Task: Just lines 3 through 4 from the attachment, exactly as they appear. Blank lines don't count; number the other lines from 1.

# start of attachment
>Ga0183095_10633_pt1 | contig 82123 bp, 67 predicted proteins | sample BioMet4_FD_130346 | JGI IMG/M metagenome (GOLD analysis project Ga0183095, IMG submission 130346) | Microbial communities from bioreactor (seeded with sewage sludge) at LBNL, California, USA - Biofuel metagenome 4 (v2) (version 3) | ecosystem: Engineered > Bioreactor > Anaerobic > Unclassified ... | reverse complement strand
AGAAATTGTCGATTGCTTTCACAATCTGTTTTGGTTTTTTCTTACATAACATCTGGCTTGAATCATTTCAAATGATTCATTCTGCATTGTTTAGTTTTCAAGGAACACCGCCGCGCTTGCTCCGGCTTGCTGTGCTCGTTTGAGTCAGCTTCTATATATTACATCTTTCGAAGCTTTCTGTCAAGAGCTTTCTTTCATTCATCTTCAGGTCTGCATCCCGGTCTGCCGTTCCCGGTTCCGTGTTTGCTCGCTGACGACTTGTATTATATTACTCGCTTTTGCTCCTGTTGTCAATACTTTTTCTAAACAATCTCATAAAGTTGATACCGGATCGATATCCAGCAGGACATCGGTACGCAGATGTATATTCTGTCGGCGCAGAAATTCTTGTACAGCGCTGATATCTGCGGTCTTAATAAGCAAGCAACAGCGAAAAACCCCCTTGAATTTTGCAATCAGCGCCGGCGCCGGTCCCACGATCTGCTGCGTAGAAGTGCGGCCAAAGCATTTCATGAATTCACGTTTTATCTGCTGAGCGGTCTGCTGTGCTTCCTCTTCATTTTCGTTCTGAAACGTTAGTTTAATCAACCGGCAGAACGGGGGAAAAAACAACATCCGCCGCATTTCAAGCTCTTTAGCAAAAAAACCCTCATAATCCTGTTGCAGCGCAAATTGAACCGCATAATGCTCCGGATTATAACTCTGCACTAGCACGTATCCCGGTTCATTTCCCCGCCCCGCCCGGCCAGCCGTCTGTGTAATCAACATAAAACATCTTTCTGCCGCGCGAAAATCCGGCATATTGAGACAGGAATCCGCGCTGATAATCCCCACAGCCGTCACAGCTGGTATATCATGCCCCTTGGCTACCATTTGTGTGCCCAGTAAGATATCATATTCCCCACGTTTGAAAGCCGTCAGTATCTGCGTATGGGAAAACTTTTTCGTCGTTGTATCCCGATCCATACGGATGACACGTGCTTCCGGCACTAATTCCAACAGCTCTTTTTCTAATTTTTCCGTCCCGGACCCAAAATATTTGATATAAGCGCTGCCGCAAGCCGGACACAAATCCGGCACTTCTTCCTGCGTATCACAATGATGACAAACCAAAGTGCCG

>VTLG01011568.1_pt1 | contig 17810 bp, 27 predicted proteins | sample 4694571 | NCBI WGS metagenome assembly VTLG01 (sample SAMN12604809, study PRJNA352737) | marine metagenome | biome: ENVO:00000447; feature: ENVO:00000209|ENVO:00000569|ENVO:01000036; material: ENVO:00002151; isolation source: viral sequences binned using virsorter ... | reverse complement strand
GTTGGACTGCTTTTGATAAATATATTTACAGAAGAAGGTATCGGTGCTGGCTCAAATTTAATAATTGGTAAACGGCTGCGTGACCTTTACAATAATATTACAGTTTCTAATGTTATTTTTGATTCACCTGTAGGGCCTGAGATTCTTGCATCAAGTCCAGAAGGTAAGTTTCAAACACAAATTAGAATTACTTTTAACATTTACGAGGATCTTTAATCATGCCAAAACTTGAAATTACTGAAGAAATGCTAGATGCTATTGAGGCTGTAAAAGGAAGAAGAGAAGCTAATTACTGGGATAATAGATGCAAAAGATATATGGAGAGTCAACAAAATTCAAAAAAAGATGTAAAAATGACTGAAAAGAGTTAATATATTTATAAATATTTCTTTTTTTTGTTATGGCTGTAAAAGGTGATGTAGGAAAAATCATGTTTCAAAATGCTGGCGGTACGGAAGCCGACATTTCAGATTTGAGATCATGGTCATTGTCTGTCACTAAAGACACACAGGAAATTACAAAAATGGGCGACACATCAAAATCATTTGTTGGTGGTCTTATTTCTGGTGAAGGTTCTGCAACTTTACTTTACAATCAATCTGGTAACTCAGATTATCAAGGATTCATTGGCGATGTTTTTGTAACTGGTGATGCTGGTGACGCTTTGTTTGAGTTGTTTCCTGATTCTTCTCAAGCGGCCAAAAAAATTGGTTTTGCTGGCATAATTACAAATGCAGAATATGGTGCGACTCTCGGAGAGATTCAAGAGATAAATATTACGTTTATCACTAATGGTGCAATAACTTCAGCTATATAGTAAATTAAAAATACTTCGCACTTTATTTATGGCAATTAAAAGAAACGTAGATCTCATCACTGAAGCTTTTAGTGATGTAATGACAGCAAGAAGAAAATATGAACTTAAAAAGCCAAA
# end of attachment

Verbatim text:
>VTLG01011568.1_pt1 | contig 17810 bp, 27 predicted proteins | sample 4694571 | NCBI WGS metagenome assembly VTLG01 (sample SAMN12604809, study PRJNA352737) | marine metagenome | biome: ENVO:00000447; feature: ENVO:00000209|ENVO:00000569|ENVO:01000036; material: ENVO:00002151; isolation source: viral sequences binned using virsorter ... | reverse complement strand
GTTGGACTGCTTTTGATAAATATATTTACAGAAGAAGGTATCGGTGCTGGCTCAAATTTAATAATTGGTAAACGGCTGCGTGACCTTTACAATAATATTACAGTTTCTAATGTTATTTTTGATTCACCTGTAGGGCCTGAGATTCTTGCATCAAGTCCAGAAGGTAAGTTTCAAACACAAATTAGAATTACTTTTAACATTTACGAGGATCTTTAATCATGCCAAAACTTGAAATTACTGAAGAAATGCTAGATGCTATTGAGGCTGTAAAAGGAAGAAGAGAAGCTAATTACTGGGATAATAGATGCAAAAGATATATGGAGAGTCAACAAAATTCAAAAAAAGATGTAAAAATGACTGAAAAGAGTTAATATATTTATAAATATTTCTTTTTTTTGTTATGGCTGTAAAAGGTGATGTAGGAAAAATCATGTTTCAAAATGCTGGCGGTACGGAAGCCGACATTTCAGATTTGAGATCATGGTCATTGTCTGTCACTAAAGACACACAGGAAATTACAAAAATGGGCGACACATCAAAATCATTTGTTGGTGGTCTTATTTCTGGTGAAGGTTCTGCAACTTTACTTTACAATCAATCTGGTAACTCAGATTATCAAGGATTCATTGGCGATGTTTTTGTAACTGGTGATGCTGGTGACGCTTTGTTTGAGTTGTTTCCTGATTCTTCTCAAGCGGCCAAAAAAATTGGTTTTGCTGGCATAATTACAAATGCAGAATATGGTGCGACTCTCGGAGAGATTCAAGAGATAAATATTACGTTTATCACTAATGGTGCAATAACTTCAGCTATATAGTAAATTAAAAATACTTCGCACTTTATTTATGGCAATTAAAAGAAACGTAGATCTCATCACTGAAGCTTTTAGTGATGTAATGACAGCAAGAAGAAAATATGAACTTAAAAAGCCAAA